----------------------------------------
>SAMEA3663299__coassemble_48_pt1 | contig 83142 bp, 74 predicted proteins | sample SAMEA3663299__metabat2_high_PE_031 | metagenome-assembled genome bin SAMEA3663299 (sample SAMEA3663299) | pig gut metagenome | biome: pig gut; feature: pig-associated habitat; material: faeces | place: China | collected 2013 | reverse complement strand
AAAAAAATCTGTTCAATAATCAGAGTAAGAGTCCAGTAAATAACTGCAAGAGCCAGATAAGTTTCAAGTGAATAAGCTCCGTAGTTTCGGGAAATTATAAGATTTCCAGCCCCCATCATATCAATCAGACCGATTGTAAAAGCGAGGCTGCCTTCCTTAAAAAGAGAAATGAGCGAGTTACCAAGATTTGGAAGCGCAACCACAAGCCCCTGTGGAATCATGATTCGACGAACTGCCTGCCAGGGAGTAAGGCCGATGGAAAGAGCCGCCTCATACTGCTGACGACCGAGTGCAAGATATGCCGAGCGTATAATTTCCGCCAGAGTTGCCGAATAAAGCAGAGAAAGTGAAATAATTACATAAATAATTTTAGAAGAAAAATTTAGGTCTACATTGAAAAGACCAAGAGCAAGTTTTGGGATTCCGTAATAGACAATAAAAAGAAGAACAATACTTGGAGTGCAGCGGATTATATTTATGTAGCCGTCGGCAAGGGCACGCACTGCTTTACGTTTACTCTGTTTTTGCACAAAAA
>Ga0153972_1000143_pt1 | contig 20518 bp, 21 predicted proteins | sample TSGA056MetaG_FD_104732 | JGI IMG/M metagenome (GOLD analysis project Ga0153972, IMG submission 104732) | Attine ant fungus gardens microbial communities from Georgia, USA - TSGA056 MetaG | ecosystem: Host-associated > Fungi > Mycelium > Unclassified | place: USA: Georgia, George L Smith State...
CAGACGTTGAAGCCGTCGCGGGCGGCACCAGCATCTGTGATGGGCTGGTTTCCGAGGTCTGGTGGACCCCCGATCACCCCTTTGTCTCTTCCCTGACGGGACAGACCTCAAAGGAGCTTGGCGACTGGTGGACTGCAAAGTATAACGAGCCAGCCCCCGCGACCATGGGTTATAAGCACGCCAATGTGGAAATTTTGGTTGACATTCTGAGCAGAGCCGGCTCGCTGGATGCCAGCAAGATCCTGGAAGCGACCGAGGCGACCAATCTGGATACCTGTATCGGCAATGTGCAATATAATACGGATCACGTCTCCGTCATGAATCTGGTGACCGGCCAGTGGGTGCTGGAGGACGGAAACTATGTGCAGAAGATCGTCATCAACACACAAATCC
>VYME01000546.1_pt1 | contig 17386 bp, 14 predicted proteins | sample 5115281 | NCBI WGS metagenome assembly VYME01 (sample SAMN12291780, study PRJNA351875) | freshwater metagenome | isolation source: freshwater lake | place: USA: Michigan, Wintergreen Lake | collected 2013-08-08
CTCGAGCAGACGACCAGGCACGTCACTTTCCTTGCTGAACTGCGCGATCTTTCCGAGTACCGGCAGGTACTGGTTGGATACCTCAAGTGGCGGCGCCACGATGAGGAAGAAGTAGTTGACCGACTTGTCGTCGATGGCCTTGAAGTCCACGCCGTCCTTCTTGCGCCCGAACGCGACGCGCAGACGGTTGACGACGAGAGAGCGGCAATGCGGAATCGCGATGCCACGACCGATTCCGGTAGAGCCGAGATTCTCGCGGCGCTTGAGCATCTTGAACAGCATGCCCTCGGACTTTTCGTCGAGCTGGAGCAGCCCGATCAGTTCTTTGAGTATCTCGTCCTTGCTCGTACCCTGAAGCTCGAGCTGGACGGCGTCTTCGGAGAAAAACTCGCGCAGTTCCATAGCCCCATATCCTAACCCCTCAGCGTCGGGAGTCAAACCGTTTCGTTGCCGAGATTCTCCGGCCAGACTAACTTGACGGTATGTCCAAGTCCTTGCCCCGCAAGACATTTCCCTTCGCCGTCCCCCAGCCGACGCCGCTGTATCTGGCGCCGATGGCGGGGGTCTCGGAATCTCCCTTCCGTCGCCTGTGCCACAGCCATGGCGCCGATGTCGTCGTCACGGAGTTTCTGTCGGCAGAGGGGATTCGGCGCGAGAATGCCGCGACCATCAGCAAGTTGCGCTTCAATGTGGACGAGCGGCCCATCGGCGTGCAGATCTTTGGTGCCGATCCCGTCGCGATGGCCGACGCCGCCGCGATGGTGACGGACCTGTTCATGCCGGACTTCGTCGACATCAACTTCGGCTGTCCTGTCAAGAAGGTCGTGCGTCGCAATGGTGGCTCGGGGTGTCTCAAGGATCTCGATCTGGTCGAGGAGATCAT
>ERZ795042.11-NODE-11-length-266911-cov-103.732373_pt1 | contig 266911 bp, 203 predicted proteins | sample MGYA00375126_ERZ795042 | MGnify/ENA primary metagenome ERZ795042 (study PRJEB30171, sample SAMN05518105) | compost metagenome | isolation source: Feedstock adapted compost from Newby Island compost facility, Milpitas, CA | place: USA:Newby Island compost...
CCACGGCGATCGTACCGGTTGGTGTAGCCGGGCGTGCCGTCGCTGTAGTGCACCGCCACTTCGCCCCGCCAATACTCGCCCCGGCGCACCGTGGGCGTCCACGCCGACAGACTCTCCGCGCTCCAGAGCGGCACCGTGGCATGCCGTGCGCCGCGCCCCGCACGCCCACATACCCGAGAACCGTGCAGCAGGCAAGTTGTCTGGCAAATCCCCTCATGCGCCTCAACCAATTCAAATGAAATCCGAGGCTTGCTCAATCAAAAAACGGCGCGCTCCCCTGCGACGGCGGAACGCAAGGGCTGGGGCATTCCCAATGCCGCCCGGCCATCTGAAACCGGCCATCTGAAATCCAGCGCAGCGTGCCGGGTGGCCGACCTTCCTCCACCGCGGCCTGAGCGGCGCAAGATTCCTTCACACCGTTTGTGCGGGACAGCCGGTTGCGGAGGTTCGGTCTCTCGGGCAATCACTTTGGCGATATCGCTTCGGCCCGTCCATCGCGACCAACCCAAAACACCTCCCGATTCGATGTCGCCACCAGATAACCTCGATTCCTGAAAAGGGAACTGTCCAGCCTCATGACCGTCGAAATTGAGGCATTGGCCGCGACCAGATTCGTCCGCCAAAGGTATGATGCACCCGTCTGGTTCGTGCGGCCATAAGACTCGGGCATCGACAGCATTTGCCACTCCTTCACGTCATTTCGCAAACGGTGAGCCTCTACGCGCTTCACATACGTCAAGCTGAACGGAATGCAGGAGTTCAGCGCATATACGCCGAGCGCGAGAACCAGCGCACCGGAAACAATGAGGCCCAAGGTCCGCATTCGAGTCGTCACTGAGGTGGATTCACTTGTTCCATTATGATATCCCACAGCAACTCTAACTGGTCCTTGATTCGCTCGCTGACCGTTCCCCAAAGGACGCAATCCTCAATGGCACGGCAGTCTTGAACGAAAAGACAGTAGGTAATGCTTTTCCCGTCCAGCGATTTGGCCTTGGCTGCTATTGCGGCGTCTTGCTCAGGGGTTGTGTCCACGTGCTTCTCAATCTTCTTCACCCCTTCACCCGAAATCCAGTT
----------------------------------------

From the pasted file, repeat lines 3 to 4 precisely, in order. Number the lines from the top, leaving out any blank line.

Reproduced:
>Ga0153972_1000143_pt1 | contig 20518 bp, 21 predicted proteins | sample TSGA056MetaG_FD_104732 | JGI IMG/M metagenome (GOLD analysis project Ga0153972, IMG submission 104732) | Attine ant fungus gardens microbial communities from Georgia, USA - TSGA056 MetaG | ecosystem: Host-associated > Fungi > Mycelium > Unclassified | place: USA: Georgia, George L Smith State...
CAGACGTTGAAGCCGTCGCGGGCGGCACCAGCATCTGTGATGGGCTGGTTTCCGAGGTCTGGTGGACCCCCGATCACCCCTTTGTCTCTTCCCTGACGGGACAGACCTCAAAGGAGCTTGGCGACTGGTGGACTGCAAAGTATAACGAGCCAGCCCCCGCGACCATGGGTTATAAGCACGCCAATGTGGAAATTTTGGTTGACATTCTGAGCAGAGCCGGCTCGCTGGATGCCAGCAAGATCCTGGAAGCGACCGAGGCGACCAATCTGGATACCTGTATCGGCAATGTGCAATATAATACGGATCACGTCTCCGTCATGAATCTGGTGACCGGCCAGTGGGTGCTGGAGGACGGAAACTATGTGCAGAAGATCGTCATCAACACACAAATCC